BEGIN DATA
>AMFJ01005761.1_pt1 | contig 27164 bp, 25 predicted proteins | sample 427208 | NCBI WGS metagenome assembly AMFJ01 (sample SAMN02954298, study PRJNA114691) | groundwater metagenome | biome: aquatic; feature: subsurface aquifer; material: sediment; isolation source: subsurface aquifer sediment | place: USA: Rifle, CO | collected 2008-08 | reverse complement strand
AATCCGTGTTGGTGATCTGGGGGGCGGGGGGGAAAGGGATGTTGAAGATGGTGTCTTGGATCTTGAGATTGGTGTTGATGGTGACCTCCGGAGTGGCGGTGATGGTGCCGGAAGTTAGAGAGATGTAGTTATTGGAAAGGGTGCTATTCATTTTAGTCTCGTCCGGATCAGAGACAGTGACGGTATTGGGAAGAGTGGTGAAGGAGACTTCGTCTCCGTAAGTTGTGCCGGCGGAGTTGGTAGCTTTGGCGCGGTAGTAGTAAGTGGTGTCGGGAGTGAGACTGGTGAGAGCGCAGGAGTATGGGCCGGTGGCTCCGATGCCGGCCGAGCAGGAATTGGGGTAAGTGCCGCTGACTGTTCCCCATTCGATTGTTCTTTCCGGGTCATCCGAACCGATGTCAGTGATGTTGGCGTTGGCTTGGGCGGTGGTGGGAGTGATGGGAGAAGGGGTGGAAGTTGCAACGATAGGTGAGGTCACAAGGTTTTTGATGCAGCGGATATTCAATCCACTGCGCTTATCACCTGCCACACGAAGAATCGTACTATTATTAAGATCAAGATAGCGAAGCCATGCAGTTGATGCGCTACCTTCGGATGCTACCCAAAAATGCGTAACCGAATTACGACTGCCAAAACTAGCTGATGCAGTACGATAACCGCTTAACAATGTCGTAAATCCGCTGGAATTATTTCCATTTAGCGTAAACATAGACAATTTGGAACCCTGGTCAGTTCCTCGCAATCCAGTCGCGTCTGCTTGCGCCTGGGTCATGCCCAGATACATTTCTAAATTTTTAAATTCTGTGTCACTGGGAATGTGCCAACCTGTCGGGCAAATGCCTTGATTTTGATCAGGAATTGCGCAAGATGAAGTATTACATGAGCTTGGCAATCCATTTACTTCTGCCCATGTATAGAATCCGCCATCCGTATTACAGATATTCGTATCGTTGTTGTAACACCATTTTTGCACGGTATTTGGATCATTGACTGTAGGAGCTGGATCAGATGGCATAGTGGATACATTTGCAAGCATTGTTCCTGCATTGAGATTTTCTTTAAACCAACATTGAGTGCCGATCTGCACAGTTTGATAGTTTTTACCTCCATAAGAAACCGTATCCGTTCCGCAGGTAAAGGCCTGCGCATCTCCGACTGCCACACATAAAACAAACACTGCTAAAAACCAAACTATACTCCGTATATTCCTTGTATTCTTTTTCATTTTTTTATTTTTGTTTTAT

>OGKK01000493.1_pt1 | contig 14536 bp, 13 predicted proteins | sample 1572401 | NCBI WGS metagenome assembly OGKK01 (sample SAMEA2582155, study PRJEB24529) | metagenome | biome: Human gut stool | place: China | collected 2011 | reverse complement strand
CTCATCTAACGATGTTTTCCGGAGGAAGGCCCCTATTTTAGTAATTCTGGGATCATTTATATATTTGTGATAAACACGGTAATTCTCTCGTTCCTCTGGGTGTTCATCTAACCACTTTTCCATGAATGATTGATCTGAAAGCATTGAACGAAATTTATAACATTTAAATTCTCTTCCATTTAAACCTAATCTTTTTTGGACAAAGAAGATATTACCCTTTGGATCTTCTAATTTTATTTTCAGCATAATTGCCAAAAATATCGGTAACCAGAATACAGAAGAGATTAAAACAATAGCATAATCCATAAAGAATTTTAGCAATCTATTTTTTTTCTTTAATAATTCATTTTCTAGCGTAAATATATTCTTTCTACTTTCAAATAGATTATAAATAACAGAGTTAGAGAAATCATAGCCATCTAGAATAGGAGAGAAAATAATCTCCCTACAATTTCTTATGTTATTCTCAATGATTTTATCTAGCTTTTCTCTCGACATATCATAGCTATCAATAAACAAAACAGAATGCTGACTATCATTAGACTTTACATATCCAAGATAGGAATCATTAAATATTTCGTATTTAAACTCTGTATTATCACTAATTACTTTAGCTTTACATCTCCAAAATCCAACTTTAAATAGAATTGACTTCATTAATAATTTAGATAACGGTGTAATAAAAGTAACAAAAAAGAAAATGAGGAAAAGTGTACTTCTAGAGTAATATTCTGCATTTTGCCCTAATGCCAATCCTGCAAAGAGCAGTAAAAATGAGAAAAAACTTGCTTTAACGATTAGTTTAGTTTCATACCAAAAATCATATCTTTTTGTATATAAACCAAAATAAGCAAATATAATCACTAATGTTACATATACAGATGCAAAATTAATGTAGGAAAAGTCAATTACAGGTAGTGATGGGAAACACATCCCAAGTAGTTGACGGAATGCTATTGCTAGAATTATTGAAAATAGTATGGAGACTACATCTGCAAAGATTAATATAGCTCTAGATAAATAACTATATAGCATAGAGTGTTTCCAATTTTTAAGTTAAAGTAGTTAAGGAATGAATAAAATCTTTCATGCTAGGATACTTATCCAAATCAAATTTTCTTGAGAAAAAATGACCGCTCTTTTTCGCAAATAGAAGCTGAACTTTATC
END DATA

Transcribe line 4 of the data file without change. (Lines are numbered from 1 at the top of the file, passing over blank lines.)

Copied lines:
CTCATCTAACGATGTTTTCCGGAGGAAGGCCCCTATTTTAGTAATTCTGGGATCATTTATATATTTGTGATAAACACGGTAATTCTCTCGTTCCTCTGGGTGTTCATCTAACCACTTTTCCATGAATGATTGATCTGAAAGCATTGAACGAAATTTATAACATTTAAATTCTCTTCCATTTAAACCTAATCTTTTTTGGACAAAGAAGATATTACCCTTTGGATCTTCTAATTTTATTTTCAGCATAATTGCCAAAAATATCGGTAACCAGAATACAGAAGAGATTAAAACAATAGCATAATCCATAAAGAATTTTAGCAATCTATTTTTTTTCTTTAATAATTCATTTTCTAGCGTAAATATATTCTTTCTACTTTCAAATAGATTATAAATAACAGAGTTAGAGAAATCATAGCCATCTAGAATAGGAGAGAAAATAATCTCCCTACAATTTCTTATGTTATTCTCAATGATTTTATCTAGCTTTTCTCTCGACATATCATAGCTATCAATAAACAAAACAGAATGCTGACTATCATTAGACTTTACATATCCAAGATAGGAATCATTAAATATTTCGTATTTAAACTCTGTATTATCACTAATTACTTTAGCTTTACATCTCCAAAATCCAACTTTAAATAGAATTGACTTCATTAATAATTTAGATAACGGTGTAATAAAAGTAACAAAAAAGAAAATGAGGAAAAGTGTACTTCTAGAGTAATATTCTGCATTTTGCCCTAATGCCAATCCTGCAAAGAGCAGTAAAAATGAGAAAAAACTTGCTTTAACGATTAGTTTAGTTTCATACCAAAAATCATATCTTTTTGTATATAAACCAAAATAAGCAAATATAATCACTAATGTTACATATACAGATGCAAAATTAATGTAGGAAAAGTCAATTACAGGTAGTGATGGGAAACACATCCCAAGTAGTTGACGGAATGCTATTGCTAGAATTATTGAAAATAGTATGGAGACTACATCTGCAAAGATTAATATAGCTCTAGATAAATAACTATATAGCATAGAGTGTTTCCAATTTTTAAGTTAAAGTAGTTAAGGAATGAATAAAATCTTTCATGCTAGGATACTTATCCAAATCAAATTTTCTTGAGAAAAAATGACCGCTCTTTTTCGCAAATAGAAGCTGAACTTTATC